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Nasty JavaScript code can zap new iPhone, iPod Touch

Kernel bogey

High performance access to file storage

Security researchers have discovered you can crash an iPhone through the medium of a cleverly crafted webpage.

The exploit, dubbed a "memory exhaustion remote denial of service vulnerability" by the SecurityFocus website, affects Apple's Mobile Safari web browser, a key component of both the iPhone and the iPod Touch.

Code up a webpage a certain way - all it takes is 19 lines of JavaScript - and if you can persuade an iPhone user to view it, the site will trigger the handset's version of Mac OS X to experience a kernel panic and reboot.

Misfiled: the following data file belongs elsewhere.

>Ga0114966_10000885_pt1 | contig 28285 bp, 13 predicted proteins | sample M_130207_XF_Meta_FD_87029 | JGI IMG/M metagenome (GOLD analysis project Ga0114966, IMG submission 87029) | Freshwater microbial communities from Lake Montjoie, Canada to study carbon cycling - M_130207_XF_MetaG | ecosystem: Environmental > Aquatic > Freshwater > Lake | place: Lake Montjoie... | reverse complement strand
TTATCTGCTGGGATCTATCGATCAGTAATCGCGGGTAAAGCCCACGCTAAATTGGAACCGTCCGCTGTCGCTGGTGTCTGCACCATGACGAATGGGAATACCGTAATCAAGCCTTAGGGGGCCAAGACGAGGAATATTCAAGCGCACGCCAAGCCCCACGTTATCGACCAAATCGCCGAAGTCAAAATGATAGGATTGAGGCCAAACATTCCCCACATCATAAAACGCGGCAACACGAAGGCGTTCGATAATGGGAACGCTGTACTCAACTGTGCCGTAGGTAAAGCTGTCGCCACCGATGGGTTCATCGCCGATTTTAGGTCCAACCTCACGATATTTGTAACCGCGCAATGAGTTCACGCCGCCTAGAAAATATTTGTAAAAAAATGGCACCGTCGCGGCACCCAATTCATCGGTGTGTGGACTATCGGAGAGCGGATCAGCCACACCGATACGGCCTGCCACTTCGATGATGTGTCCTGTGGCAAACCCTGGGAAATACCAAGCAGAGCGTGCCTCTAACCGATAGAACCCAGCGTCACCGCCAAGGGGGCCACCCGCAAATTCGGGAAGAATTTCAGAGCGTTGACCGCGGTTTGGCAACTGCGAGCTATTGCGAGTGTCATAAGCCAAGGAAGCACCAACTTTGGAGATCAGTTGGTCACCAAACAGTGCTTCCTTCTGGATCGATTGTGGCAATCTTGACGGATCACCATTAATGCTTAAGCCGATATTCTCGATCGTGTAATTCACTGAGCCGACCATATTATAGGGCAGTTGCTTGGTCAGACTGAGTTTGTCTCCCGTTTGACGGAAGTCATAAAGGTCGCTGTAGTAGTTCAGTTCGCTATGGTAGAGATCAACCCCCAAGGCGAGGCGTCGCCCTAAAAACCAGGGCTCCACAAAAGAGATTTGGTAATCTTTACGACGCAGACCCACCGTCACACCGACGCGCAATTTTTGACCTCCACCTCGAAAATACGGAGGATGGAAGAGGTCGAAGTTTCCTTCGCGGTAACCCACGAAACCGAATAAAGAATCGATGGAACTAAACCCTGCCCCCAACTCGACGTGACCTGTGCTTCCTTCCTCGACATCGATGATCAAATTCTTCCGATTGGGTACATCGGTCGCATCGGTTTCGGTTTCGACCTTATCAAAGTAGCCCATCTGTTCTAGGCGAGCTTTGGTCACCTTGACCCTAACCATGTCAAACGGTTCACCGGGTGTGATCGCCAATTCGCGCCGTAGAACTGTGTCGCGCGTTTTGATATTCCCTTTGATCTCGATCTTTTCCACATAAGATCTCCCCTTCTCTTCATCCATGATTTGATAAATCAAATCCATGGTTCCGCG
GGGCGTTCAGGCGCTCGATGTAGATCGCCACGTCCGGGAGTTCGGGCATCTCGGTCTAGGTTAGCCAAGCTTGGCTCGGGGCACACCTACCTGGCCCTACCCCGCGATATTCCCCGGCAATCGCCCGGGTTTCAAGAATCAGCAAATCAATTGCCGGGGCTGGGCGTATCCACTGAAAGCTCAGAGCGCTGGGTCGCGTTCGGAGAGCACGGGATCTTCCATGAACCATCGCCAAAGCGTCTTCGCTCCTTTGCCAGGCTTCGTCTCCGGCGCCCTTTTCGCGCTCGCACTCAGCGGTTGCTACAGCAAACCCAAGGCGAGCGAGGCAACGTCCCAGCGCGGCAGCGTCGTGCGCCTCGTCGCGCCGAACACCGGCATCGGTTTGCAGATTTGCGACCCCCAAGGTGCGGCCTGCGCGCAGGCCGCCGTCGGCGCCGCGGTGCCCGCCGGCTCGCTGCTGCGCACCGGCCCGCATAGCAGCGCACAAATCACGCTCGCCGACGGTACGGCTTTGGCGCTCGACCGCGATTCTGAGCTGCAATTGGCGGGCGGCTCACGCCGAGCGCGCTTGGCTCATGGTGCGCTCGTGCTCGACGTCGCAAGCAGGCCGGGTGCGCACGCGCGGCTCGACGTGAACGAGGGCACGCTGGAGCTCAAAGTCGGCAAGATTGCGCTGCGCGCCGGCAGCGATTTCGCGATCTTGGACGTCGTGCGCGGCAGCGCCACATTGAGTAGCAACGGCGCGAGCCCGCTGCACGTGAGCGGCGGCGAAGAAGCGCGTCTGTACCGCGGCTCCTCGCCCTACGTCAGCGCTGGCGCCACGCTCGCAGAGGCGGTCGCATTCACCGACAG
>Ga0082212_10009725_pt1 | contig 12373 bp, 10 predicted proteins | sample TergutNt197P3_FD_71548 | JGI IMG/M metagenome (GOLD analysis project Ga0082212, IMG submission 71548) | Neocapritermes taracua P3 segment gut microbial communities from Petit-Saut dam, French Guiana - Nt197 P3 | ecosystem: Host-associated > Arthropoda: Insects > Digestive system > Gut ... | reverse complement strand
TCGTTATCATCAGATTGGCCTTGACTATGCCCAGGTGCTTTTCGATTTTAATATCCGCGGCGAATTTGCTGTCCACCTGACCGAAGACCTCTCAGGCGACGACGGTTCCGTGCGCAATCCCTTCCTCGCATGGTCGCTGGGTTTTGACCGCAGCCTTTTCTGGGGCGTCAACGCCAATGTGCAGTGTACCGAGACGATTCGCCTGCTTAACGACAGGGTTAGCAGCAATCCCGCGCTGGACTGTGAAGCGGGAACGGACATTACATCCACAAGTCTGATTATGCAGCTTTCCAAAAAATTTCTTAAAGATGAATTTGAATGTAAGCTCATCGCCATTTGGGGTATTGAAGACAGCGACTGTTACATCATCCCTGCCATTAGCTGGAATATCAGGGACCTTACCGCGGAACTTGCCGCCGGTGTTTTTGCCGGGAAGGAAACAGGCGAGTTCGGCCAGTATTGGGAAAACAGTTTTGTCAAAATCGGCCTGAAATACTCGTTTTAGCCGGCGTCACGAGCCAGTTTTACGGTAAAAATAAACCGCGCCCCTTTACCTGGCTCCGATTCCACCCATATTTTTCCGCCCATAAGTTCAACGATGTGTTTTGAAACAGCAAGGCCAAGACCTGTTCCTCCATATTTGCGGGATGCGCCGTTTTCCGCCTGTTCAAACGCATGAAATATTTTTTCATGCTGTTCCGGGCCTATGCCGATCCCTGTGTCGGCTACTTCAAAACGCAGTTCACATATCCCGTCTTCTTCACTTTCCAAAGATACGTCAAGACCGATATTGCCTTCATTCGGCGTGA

It's considered possible that the exploit might also allow miscreants to load and run code on the handset, but as yet this hasn't been confirmed.

The exploit was first uncovered last month under version 1.1.2 of the iPhone's firmware, but this week it emerged that the vulnerability is also present in firmware 1.1.3.

As yet there's no fix for the bug beyond disabling JavaScript, which sufficiently concerned iPhone and iPod Touch owners can do through the Safari section of the device's Settings application.

High performance access to file storage

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